• Will Varnish 5.0 allow us to use HTTP/2 all the way down to FastCGI?
  • What more can we do to secure a typical WordPress installation, particularly .php files in wp-includes and wp-content?


Why is this a weird, rambly gist?
It started out as a few code snippets and grew into a huge thing. I think it should probably be a blog post, a repo, an Ansible role, etc. I'll develop it further if there's interest.


  • Fix compatibility with wp-cli (add guard around add_filter() in wp-config.php snippet).


  • Bring up-to-date for Caddy 0.10.
  • It is no longer required to disable fastcgi.logging.
  • It is no longer required to clear the Content-Length header.


  • Update Varnish service unit files to play nice with Varnish 5.x.


  • Add more gzip-able content-types.
  • Add note about alternative to Varnish partitioning.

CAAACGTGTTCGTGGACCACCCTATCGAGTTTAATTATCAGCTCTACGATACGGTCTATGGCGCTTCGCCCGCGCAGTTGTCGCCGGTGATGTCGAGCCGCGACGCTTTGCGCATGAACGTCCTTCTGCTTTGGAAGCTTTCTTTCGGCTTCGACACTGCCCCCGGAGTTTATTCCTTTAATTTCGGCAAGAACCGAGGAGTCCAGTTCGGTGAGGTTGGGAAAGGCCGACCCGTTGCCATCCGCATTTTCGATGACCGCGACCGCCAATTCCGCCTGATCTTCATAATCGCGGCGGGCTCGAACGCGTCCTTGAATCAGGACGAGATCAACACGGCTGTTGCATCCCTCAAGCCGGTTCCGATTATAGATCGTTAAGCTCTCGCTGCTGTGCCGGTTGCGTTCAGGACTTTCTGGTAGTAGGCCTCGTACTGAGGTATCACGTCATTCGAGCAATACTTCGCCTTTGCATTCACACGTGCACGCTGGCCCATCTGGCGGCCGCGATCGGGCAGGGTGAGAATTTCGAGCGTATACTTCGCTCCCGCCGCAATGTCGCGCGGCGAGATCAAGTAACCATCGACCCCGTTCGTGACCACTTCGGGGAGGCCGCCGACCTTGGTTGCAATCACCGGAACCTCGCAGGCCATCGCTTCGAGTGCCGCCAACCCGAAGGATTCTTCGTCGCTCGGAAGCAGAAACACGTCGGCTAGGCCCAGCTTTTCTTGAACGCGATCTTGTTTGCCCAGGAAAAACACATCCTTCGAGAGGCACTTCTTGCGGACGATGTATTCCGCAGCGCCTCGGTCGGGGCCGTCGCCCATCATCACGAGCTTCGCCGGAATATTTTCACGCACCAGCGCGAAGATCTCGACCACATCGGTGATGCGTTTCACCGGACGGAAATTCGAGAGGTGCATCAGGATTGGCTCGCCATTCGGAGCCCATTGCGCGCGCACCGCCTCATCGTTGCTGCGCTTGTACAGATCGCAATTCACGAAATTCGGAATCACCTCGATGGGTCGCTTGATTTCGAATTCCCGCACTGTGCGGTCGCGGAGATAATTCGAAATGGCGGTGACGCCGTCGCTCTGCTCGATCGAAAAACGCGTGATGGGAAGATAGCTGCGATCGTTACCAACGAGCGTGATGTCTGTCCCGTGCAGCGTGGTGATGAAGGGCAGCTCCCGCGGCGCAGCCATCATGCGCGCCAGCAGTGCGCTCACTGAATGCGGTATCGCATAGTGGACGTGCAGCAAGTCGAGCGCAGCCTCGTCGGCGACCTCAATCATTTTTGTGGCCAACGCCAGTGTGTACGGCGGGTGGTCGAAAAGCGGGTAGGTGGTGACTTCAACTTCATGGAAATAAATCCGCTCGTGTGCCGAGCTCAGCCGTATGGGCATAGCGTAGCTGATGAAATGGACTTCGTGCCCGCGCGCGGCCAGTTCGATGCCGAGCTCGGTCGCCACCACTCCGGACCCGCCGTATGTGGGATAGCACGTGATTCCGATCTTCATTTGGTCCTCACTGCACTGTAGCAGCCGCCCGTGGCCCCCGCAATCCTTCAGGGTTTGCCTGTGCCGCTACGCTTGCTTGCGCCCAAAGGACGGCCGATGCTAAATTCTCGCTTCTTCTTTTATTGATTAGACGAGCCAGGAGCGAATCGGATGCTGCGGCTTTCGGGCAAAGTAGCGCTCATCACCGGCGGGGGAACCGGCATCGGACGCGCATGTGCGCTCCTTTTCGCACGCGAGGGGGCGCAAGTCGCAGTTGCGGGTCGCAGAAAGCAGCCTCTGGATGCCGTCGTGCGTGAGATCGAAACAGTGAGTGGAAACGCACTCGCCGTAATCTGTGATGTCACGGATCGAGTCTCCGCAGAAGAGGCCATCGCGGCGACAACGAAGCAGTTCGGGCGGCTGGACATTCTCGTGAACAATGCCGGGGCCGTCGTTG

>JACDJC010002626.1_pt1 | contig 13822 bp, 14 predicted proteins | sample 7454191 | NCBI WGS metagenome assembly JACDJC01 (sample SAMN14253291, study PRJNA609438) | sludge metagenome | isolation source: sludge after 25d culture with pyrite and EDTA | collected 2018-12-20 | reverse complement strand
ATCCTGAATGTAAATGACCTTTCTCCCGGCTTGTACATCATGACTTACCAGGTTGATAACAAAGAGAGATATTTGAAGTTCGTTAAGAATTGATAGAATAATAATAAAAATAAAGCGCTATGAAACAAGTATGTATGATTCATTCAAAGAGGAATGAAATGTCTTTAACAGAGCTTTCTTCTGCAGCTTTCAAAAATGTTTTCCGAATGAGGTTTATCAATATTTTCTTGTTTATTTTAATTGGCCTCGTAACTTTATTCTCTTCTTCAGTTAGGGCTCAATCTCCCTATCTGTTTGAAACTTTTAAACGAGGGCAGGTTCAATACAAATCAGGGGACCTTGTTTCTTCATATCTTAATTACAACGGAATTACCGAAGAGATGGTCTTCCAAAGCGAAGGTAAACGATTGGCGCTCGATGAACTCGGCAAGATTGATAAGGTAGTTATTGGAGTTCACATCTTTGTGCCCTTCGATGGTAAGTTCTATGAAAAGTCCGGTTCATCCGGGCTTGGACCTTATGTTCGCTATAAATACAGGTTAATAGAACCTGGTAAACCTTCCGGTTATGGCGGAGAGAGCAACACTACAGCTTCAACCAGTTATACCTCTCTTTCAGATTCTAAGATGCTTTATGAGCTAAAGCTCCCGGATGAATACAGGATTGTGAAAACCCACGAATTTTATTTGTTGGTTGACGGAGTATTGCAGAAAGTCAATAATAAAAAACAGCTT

• Move internal/rewrite directives from terminal to initial stanza.
  • Add section discussing the pros and cons of caching static assets.


  • Reflect Caddy 0.9.5 and updated plugins
  • Merge :2020 and :2021 proxy stanzas (huzzah!)


  • Add note about options for adding the filter to wp-config.php.
  • Improve the rewrite rule slightly.
  • Oops, s-max-age should be s-maxage!


  • Add note/link for HTTP Headers plugin.
  • Varnish and Caddy port sharing tested and confirmed working!
  • Raise the ratelimit on /wp-login.php based on real-world experience.


  • Add /wp-admin to ipfilter and /wp-config.php to internal.
  • Remove /wp-admin from ratelimit.
  • Move ratelimit to initial stanza and change parameters.